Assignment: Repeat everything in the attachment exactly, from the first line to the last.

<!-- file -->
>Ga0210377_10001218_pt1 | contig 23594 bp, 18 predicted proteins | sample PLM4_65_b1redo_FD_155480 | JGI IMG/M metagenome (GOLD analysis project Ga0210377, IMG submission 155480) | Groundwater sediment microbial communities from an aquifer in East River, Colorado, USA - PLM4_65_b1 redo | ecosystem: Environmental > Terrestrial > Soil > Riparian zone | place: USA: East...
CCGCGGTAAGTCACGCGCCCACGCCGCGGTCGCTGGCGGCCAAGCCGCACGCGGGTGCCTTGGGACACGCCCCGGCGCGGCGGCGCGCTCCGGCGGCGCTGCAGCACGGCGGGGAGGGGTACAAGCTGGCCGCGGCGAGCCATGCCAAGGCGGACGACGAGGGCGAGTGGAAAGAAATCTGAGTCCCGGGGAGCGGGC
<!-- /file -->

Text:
>Ga0210377_10001218_pt1 | contig 23594 bp, 18 predicted proteins | sample PLM4_65_b1redo_FD_155480 | JGI IMG/M metagenome (GOLD analysis project Ga0210377, IMG submission 155480) | Groundwater sediment microbial communities from an aquifer in East River, Colorado, USA - PLM4_65_b1 redo | ecosystem: Environmental > Terrestrial > Soil > Riparian zone | place: USA: East...
CCGCGGTAAGTCACGCGCCCACGCCGCGGTCGCTGGCGGCCAAGCCGCACGCGGGTGCCTTGGGACACGCCCCGGCGCGGCGGCGCGCTCCGGCGGCGCTGCAGCACGGCGGGGAGGGGTACAAGCTGGCCGCGGCGAGCCATGCCAAGGCGGACGACGAGGGCGAGTGGAAAGAAATCTGAGTCCCGGGGAGCGGGC